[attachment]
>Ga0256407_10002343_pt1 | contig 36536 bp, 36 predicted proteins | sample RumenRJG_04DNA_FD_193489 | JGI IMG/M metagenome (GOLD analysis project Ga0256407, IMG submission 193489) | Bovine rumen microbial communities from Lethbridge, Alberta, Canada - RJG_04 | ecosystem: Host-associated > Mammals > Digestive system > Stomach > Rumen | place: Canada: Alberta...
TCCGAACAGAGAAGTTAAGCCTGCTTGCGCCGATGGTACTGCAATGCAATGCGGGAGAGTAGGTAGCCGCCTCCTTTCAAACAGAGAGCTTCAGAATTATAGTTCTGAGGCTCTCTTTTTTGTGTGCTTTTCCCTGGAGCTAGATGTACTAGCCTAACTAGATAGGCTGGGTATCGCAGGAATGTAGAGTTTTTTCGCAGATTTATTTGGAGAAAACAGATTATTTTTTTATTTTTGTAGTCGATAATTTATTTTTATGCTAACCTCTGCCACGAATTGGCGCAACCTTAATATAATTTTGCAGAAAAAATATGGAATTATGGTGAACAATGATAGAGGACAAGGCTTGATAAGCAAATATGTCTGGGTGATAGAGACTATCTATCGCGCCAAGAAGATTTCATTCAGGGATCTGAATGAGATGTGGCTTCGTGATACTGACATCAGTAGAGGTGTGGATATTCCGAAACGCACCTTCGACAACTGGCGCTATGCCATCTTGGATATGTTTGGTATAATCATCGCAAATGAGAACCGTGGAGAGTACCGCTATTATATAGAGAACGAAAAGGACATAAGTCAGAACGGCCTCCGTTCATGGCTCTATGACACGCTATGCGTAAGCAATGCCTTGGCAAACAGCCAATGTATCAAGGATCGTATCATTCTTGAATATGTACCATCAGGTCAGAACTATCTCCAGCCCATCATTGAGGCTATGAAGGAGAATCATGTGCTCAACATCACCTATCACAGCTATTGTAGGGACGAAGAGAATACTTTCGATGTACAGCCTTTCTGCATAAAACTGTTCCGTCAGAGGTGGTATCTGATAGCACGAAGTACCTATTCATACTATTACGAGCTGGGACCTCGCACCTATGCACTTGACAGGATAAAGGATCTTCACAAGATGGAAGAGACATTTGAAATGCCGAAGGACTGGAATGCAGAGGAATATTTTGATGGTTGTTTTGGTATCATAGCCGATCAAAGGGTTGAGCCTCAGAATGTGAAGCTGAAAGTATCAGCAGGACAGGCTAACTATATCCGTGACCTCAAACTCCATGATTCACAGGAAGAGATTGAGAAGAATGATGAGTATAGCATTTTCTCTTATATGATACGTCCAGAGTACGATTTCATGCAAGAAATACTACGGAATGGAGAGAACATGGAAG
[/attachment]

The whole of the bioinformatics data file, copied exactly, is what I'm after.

>Ga0256407_10002343_pt1 | contig 36536 bp, 36 predicted proteins | sample RumenRJG_04DNA_FD_193489 | JGI IMG/M metagenome (GOLD analysis project Ga0256407, IMG submission 193489) | Bovine rumen microbial communities from Lethbridge, Alberta, Canada - RJG_04 | ecosystem: Host-associated > Mammals > Digestive system > Stomach > Rumen | place: Canada: Alberta...
TCCGAACAGAGAAGTTAAGCCTGCTTGCGCCGATGGTACTGCAATGCAATGCGGGAGAGTAGGTAGCCGCCTCCTTTCAAACAGAGAGCTTCAGAATTATAGTTCTGAGGCTCTCTTTTTTGTGTGCTTTTCCCTGGAGCTAGATGTACTAGCCTAACTAGATAGGCTGGGTATCGCAGGAATGTAGAGTTTTTTCGCAGATTTATTTGGAGAAAACAGATTATTTTTTTATTTTTGTAGTCGATAATTTATTTTTATGCTAACCTCTGCCACGAATTGGCGCAACCTTAATATAATTTTGCAGAAAAAATATGGAATTATGGTGAACAATGATAGAGGACAAGGCTTGATAAGCAAATATGTCTGGGTGATAGAGACTATCTATCGCGCCAAGAAGATTTCATTCAGGGATCTGAATGAGATGTGGCTTCGTGATACTGACATCAGTAGAGGTGTGGATATTCCGAAACGCACCTTCGACAACTGGCGCTATGCCATCTTGGATATGTTTGGTATAATCATCGCAAATGAGAACCGTGGAGAGTACCGCTATTATATAGAGAACGAAAAGGACATAAGTCAGAACGGCCTCCGTTCATGGCTCTATGACACGCTATGCGTAAGCAATGCCTTGGCAAACAGCCAATGTATCAAGGATCGTATCATTCTTGAATATGTACCATCAGGTCAGAACTATCTCCAGCCCATCATTGAGGCTATGAAGGAGAATCATGTGCTCAACATCACCTATCACAGCTATTGTAGGGACGAAGAGAATACTTTCGATGTACAGCCTTTCTGCATAAAACTGTTCCGTCAGAGGTGGTATCTGATAGCACGAAGTACCTATTCATACTATTACGAGCTGGGACCTCGCACCTATGCACTTGACAGGATAAAGGATCTTCACAAGATGGAAGAGACATTTGAAATGCCGAAGGACTGGAATGCAGAGGAATATTTTGATGGTTGTTTTGGTATCATAGCCGATCAAAGGGTTGAGCCTCAGAATGTGAAGCTGAAAGTATCAGCAGGACAGGCTAACTATATCCGTGACCTCAAACTCCATGATTCACAGGAAGAGATTGAGAAGAATGATGAGTATAGCATTTTCTCTTATATGATACGTCCAGAGTACGATTTCATGCAAGAAATACTACGGAATGGAGAGAACATGGAAG